The French do not do things by half measures and so it proves with this titanic box set, the size of a substantial vinyl edition with a separate illustrated book and the individual CDs contained in a neat pocket wallet folder (‘Italian style’ according to the French notes) with original album recordings as well as a plethoras of extras including unreleased studio and live performances from throughout his illustrious career.
A non-French public may well question who exactly Gilbert Bécaud was and, unlike say Yves Montand, he did not enjoy the same level of international status, although he did enjoy one UK pop hit with, ‘A little love and understanding’. Indeed several of his songs will be more familiar in their translated versions and Bécaud was a gifted songwriter first and a singer second in the early stages of his career. That, however, would be to vastly underestimate his importance to a French-speaking public of the 1950s and 1960s who grew up listening to his music, and stayed loyal to him thereafter.
Bécaud was born in 1927 in the south-east port of Toulon and was a child prodigy on the piano aged nine. His family then settled in Paris and he became professionally linked to the world of music as a composer of film music under the pseudonym of François Bécaud. In 1953 he made his debut as a solo performer at the Olympia music hall in Paris, recording two singles, ‘Mes mains’ and ‘Les croix’, and scored his first hit with ‘Monsieur pointu’ which became something of a signature tune for him. Although initially only a support act and one-time manager of Edith Piaf and prior to that pianist of Piaf’s then husband, Jacques Pills, Bécaud was electrifying in live performance and, by February 1955, was a star in his own right. Thus the mythical sobriquet of, ‘Monsieur 100,000 volts’ was born and remained with him throughout his career. His legion of fans were largely young girls who wore the then in-vogue bobbysox and, in this respect, he played a similar role to the young Frank Sinatra as a teenage idol.
That said, Bécaud was no overnight teenage sensation who would rapidly disappear and was a versatile artist. In 1956 he began an acting career, with the director Marcel Carné (of ‘Les enfants du paradis’/’The children of Paradise’ fame) and, by 1960, Bécaud had become one of the most popular of French singers, and this at a time when Brassens ruled supreme, and both Ferré and Brel were emerging as genuine talents. In 1960, Bécaud was awarded the prestigious Grand Prix du Disque and composed a Christmas Cantata. The following year, he topped the French charts with his immortal, ‘Et maintenant?’ (translated into ‘What my love?’ in its English language version), In 1962 he was composing his very first opera, ‘Opéra D’Aran’ (included here), which proved to be a commercial and critical success, and moreover was performed under the esteemed conductor Georges Prêtre, who worked with Maria Callas among others. Another major hit followed in 1963 with, ‘Un dimanche à Orly’.
A new and significant challenge to Bécaud and the singers of his generation arrived with the pop and rock revolution from across the Channel and was known in France as ‘Yé-Yé’. The singer was astute enough to adapt and move with the times, composing hit songs for a younger generation such as ‘Salut les copains’ for Richard Anthony and, eventually, for Eddy Mitchell, both of whom typically adopted anglophone names to appear more hip to the new sounds and younger generation who craved songs everything from the English-speaking world. Johnny Halliday was another such figure. Bécaud remained loyal to the Olympia venue which assured and facilitated his solo success, and between 1954 and 1997 he performed there no less than thirty times, a record that has yet to be beaten.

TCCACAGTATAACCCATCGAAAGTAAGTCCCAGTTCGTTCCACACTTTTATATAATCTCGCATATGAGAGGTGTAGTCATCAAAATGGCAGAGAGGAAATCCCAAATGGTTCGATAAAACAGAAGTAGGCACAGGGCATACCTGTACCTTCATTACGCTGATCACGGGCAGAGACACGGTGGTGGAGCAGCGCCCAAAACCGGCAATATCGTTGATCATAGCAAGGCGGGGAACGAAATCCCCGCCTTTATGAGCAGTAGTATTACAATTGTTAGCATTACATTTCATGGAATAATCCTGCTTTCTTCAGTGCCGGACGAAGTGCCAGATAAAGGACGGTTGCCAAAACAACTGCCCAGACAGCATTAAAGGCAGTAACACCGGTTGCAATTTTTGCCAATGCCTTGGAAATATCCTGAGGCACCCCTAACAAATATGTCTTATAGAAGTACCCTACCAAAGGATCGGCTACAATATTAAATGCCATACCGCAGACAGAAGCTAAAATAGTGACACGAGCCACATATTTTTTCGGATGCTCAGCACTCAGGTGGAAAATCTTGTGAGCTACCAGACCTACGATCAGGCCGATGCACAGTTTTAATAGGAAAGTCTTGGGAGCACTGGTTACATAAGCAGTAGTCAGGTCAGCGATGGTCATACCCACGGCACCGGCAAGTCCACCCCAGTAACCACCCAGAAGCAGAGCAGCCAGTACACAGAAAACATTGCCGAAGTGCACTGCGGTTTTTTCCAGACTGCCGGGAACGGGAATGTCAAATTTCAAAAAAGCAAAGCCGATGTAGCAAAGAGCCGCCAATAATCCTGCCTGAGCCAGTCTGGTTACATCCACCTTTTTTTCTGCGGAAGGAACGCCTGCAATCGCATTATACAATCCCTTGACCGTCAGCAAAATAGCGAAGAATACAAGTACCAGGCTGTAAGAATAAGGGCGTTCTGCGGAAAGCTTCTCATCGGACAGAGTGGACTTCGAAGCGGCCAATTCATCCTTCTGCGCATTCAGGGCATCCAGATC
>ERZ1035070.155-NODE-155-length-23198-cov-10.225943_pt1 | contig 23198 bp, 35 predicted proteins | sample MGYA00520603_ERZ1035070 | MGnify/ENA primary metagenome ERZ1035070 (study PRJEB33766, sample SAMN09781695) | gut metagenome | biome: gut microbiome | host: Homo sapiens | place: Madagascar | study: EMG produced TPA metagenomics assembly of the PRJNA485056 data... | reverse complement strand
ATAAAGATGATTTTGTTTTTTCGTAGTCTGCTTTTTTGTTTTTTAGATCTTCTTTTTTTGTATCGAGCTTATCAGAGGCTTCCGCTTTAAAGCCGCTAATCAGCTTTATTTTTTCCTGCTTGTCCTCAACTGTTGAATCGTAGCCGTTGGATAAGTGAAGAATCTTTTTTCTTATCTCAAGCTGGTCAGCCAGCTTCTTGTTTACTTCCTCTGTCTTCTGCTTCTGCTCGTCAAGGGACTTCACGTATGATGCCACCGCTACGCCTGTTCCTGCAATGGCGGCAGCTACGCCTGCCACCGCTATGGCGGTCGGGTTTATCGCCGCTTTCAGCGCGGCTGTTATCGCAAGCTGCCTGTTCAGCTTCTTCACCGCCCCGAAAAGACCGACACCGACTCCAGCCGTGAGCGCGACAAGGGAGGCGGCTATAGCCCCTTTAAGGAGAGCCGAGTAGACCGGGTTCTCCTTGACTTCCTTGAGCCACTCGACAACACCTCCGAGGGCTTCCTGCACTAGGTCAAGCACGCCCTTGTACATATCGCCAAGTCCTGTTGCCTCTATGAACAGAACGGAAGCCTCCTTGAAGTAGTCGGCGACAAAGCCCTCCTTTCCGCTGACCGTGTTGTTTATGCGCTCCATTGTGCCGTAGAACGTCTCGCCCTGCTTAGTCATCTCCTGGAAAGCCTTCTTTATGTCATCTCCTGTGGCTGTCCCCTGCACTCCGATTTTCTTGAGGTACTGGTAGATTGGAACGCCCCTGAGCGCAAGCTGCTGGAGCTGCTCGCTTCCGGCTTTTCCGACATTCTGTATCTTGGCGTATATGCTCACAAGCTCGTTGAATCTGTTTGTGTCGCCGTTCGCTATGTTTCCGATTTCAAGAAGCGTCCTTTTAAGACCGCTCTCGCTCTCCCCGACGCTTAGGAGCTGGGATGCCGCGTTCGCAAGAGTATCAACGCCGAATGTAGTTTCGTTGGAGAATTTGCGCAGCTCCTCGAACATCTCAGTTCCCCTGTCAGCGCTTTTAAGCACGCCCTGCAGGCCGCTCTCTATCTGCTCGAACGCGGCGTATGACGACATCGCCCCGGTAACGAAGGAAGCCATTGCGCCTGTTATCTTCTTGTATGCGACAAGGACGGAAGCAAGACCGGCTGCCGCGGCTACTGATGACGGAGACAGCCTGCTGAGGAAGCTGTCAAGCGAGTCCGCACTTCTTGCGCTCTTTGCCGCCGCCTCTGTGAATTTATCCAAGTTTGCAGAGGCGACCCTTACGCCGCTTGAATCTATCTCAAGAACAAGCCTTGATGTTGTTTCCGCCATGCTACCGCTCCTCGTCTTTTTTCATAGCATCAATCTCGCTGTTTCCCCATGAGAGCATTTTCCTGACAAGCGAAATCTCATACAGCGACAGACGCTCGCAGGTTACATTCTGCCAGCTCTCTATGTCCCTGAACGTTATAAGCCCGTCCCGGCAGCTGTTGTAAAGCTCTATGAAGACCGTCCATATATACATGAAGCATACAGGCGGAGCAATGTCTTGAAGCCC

Over the year Gilbert Bécaud clocked up numerous hits and they are all included here with ‘L’important, c’est la rose’, ‘La solitude, ça n’existe pas’, ‘L’indifférence’, reflecting the contrasting moods of the human condition and comfortably fitting into a tradition that contemporaries such as Charles Aznavour had laid down.
Numerous ‘Best of’ packages have surfaced in the fifteen years since Gilbert Bécaud’s death in 2001, notably the 2011 ‘Essential’ which is substantial in its own right with 12 CDs and arguably a more informative booklet, and these truncated compilations may be a more realistic and affordable option for those starting off with an exploration of the French chanson tradition. This box set, however, towers above anything else out there for the serious collector with the final CD devoted to live recordings from l’Olympia between 1955 and 1983, a curiosity of singing and storytelling combined on, ‘Gilbert raconte et Bécaud chante’. One minor presentation quibble and a couple of discographical omissions of note. It is a pity that nowhere in the package can one find the original album covers from the 78s, 45s and LPs and that would certainly have enhanced the authenticity of the project, as would some of the most endearing lyrics being printed out for posterity. The remix ‘Suite’ is best ignored while the impressive ‘1973 live’ concert and the 1964 re-orchestrated versions of his early hits have been left off this anthology which Bécaud’s ‘inconditionnels’ (‘devotees’) would undoubtedly balk at. Otherwise, required listening for fans of French chanson and for long-time Bécaud fans, a feast of music to treasure.